Tuesday, September 18, 2012
Besides, ain't nothing better than a good old fashioned misunderstanding to get the blood boiling and set the ants-a-dancing. (Sorry, I don't know where that one came from).
Many people stumble into misunderstandings and consider them errors of communication but some know the value of the intentional creation of confusion for fun and games. And those who may be interested are often not confident enough in the phenomena to generate them at will. So, I offer the above graphic. I didn't mean to learn this, it was there – insinuated into my tiny little brain bit-by-bit over the years.
The art of generating misunderstandings is a life skill that includes the following:
1) Freedom of speech is on your side. Generating confusion is not necessarily the time for honesty, unless it benefits you. Fairness, truth and morality can be easily skewed to your perspective and favor, and doing so streamlines the process. Be frank with your discourse. Or if your name is not Frank, make one up. Like Frank
2) Keep it dramatic. Try shouting, "Please be vigilant, there is a possible danger of Carcharodon carcharias in the area" at a packed beach and then try shouting "Shark!" The choice is yours. Remember, passion and determination will carry you further, faster. Crying at appropriate times will keep eyes from glazing over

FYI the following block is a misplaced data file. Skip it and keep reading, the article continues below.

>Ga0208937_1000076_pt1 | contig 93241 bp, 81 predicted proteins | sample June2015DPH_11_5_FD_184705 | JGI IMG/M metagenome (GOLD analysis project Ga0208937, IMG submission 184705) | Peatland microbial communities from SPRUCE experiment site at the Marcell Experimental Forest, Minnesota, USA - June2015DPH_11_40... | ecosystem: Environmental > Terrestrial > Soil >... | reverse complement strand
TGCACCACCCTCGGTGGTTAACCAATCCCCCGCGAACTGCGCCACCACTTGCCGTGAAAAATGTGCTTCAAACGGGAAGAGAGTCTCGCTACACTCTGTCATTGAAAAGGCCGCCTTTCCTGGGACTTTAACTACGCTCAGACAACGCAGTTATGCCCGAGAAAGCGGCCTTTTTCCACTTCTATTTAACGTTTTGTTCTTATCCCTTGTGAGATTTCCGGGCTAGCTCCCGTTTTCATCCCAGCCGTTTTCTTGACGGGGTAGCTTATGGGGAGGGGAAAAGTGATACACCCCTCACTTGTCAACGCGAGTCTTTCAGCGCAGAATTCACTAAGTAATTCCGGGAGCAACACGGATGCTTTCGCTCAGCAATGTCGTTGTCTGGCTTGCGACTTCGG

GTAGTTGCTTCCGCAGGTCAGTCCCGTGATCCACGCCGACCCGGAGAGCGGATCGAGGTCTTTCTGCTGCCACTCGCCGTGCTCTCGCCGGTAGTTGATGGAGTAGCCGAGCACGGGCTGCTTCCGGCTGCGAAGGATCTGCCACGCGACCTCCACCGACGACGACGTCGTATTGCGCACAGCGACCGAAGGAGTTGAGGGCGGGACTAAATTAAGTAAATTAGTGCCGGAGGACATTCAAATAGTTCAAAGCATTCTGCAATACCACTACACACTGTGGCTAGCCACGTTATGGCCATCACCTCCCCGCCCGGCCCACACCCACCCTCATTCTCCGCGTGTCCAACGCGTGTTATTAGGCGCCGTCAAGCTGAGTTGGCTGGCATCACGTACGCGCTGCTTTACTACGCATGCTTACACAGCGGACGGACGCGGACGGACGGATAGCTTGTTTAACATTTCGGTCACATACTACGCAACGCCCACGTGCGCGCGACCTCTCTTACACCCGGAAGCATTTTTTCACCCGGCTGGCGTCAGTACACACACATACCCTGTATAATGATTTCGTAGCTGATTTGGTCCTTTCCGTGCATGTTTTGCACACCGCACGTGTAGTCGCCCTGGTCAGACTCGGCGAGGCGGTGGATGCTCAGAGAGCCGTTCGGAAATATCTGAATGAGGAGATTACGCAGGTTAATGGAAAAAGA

3) Remember, we were all brought up on fiction. It began when we were young with the logic behind things like a) the Easter Bunny and the eggs, and b) a jolly fat Santa and a narrow chimney. You owe it to mankind to keep the magic going
4) Keep the vitriol upbeat. Develop a hearty guffaw as a response to logic. Alternatively, readily frown comically, slap your head at anything sounding like the truth and use phrases like "Are you kidding me?"
5) Use the old, "Oh I thought you said..." trick. Misinterpreting what others say will provide you with an escape hatch at the end of the day. There is no great personal stake involved. You're just there to make things more interesting.
Have fun with misunderstandings everyone and if, in the end, you get called out for inaccuracies, untruths or diabolical statements, you can just shrug your shoulders and say, "Hey, it was all just one big misunderstanding."
Posted by Rand MacIvor at 9:34 AM